Old & New testaments complimenting and fulfilling.

edited December 1969 in Faith Issues
I have come across faithfuls issuing varying and contradicting statements about the new and old testaments: for example some believe the new testament has come to nulify the former while others have said the old testament has been replaced with the new testament because the former is barbaric and cruel.
Infact, a lot of us concentrate on reading inductions from the new testament only.
However, I believe Christ was very clear on this in his famous speech that he has not come to destroy but rather to fulfill the scripture.
Lots of friends of mine have justified abandoning some of the teaching of the old testament on this account.
Please any ideas?


  • It only requires someone with basic reading comprehension to understand that Christ came to fulfill the law. The question is how are we to interpret it? Being Orthodox Christians, we remain faithful to the authority of the Church to interpret the Scriptures, simply because that authority itself derives from God.

    Nevertheless, as this is really quite a basic issue we can put Holy Spirit-inspired Tradition aside for a second, and let common sense guide us.

    The fulfillment of the Law is equivalent to the exegesis and completion of the Law; the ushering in of a new era in which the Law takes on a new significance and meaning that corresponds to its original intention and purpose. Christ demonstrated this on numerous occasions.

    As an example, He demonstrated the completion of the dietry laws when He explained that it is not what enters the stomach of a man that makes him unclean...which is needless to say, a very wise and common sense teaching, since it is absurd to think that the consumption of a type of food has implications with regard to a person's spiritual condition--their righteousness and salvation. Christ in essence exegeted the law, debasing it of the legalistic interpretation that the Pharisees imputed upon it. He had the authority to do so, for He, being God since the ages, was the author of the Law--the "Lord of the Sabbath". The Pharisees had missed the essence of the law, which, in its historical context, had the purpose of maintaining the uniqueness of Israel's identity amongst the corrupt and pagan infested nations that surrounded and dwelt amongst her.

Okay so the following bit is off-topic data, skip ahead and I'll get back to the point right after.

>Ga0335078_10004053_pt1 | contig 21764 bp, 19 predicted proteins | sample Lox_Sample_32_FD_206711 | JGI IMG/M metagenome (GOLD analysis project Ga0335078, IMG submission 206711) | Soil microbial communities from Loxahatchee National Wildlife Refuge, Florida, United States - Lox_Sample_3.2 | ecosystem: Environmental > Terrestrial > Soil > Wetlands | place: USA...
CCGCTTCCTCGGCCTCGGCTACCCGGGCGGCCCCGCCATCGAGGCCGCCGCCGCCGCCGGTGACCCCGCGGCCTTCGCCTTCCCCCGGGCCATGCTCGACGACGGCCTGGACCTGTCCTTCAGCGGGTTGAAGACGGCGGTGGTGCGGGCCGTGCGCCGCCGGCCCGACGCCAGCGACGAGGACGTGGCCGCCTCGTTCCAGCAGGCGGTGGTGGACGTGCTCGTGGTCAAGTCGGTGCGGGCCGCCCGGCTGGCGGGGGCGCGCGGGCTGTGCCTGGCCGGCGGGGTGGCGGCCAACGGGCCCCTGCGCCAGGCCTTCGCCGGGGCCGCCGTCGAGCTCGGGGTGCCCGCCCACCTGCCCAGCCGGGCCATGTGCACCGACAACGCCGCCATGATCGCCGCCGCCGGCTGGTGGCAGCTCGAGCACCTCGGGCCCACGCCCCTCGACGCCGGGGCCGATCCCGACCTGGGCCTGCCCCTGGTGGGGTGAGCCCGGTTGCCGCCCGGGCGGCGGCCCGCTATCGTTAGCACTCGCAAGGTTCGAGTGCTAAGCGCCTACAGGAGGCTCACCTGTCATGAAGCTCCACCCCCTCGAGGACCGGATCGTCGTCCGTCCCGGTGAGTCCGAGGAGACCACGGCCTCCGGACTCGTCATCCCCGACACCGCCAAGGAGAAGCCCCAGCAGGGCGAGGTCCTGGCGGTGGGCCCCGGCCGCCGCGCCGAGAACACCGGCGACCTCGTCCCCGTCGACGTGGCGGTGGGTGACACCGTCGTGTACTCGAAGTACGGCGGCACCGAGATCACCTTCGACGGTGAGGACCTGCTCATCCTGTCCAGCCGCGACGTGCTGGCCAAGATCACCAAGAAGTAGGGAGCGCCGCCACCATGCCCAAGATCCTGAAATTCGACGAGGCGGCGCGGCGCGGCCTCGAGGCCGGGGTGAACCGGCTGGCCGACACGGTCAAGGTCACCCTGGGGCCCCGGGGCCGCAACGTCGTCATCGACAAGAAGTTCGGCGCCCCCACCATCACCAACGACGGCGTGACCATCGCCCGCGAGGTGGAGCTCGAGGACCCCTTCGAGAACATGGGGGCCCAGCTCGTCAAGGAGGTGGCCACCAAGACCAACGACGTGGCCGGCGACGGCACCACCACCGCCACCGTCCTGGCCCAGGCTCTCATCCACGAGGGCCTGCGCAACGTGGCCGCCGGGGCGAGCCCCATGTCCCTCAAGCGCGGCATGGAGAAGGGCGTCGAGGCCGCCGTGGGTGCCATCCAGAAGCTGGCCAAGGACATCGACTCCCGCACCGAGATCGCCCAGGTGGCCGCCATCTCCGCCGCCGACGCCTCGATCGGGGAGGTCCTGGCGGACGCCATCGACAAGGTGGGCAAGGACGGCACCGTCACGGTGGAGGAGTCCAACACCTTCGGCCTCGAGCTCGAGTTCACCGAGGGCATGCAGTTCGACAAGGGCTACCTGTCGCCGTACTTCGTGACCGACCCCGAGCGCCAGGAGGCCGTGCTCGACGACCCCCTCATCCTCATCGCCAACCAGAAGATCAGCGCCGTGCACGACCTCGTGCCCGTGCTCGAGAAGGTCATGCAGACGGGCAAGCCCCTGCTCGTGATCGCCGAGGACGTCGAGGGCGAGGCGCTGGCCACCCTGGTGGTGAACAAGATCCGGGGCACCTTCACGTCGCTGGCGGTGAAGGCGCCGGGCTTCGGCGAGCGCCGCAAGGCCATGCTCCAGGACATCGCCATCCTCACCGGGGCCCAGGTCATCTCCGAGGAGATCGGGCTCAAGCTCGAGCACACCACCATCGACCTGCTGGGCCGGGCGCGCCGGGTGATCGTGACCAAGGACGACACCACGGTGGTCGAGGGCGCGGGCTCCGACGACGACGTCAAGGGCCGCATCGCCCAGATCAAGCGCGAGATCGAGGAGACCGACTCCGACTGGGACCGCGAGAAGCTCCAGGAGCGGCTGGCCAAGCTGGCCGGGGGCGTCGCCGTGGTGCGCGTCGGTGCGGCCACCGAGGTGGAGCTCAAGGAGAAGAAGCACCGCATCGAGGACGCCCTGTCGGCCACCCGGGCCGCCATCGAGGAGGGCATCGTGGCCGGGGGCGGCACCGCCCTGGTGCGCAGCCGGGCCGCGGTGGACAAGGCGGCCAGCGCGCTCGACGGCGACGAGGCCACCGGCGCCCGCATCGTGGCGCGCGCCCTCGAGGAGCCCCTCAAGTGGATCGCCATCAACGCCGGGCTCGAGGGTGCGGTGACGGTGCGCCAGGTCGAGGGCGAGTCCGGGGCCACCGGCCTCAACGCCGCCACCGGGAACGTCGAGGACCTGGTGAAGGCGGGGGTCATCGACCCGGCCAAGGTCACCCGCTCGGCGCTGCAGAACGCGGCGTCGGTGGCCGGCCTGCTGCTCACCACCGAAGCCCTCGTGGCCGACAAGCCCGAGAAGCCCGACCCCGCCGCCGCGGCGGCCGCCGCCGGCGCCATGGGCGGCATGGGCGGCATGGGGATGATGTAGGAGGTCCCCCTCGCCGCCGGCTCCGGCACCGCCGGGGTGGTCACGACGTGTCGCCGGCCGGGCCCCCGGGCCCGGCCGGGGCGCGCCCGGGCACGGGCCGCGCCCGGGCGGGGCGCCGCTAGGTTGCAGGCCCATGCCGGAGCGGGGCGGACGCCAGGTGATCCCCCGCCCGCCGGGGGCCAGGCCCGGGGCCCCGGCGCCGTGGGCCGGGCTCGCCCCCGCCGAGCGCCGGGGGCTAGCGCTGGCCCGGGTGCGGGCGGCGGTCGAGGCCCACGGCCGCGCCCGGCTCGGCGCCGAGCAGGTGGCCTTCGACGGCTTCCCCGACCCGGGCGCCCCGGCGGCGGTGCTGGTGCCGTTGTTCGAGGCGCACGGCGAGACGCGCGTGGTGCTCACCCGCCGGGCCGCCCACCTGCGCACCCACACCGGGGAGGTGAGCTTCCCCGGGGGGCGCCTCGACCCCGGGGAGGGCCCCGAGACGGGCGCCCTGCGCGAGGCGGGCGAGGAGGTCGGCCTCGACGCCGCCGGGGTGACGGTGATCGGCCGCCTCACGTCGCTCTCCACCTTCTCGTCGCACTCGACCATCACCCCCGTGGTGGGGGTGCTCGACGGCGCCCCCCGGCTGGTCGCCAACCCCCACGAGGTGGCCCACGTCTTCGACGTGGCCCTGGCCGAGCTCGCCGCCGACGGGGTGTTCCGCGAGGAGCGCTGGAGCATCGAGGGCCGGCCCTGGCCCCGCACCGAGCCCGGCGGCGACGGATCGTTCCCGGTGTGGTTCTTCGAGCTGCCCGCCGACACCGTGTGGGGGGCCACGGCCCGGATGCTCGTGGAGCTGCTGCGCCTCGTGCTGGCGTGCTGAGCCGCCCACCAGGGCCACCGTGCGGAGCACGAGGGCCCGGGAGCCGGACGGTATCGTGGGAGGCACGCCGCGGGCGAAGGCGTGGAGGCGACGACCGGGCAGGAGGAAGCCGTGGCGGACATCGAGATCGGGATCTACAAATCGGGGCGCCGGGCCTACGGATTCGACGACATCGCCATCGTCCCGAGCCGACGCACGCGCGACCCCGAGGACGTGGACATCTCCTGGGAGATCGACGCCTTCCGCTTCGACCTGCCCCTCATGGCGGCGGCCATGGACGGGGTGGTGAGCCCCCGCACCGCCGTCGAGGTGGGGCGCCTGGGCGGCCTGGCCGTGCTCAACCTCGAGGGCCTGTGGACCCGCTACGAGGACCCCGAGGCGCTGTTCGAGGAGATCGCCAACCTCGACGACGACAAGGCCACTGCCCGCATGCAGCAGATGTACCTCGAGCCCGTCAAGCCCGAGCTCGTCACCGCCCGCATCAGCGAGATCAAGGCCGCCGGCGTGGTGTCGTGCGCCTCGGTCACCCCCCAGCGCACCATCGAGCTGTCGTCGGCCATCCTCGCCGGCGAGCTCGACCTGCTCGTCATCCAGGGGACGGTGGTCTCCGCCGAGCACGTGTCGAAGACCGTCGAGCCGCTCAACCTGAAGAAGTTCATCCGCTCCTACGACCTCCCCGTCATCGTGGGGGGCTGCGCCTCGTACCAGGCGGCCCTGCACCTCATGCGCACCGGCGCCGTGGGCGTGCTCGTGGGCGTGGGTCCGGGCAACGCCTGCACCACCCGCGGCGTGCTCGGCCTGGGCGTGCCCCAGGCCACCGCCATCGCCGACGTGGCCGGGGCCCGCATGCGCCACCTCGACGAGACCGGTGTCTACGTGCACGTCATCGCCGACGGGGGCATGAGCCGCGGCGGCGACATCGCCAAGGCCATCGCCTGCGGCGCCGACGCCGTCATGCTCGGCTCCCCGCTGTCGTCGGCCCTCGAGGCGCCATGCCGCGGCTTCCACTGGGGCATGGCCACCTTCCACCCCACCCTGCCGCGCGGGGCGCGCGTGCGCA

• A definitive response corroborated by the affirmation of reasonable explication that underscores the actual heart behind the Law and avoids stifling by the letter of the law. As Iqbal expounds, the revelation of the New Testament is means of ascertaining the reasoning behind Old Testament laws. Christ never abolished Old Testament explicatives....He merely served to raise the moral law of the past to a higher position that essentially renounced certain practices and, as was noted, enabled the "ushering in of a new era" for the present. So came the establishment of higher moral values bequeathing even greater responsibility upon God's people. It is simply fallacious for your friends to suggest that the teachings of God's commandments in antiquity can be disregarded; at most one can allot reformation of certain practices in light of inspired revelation.
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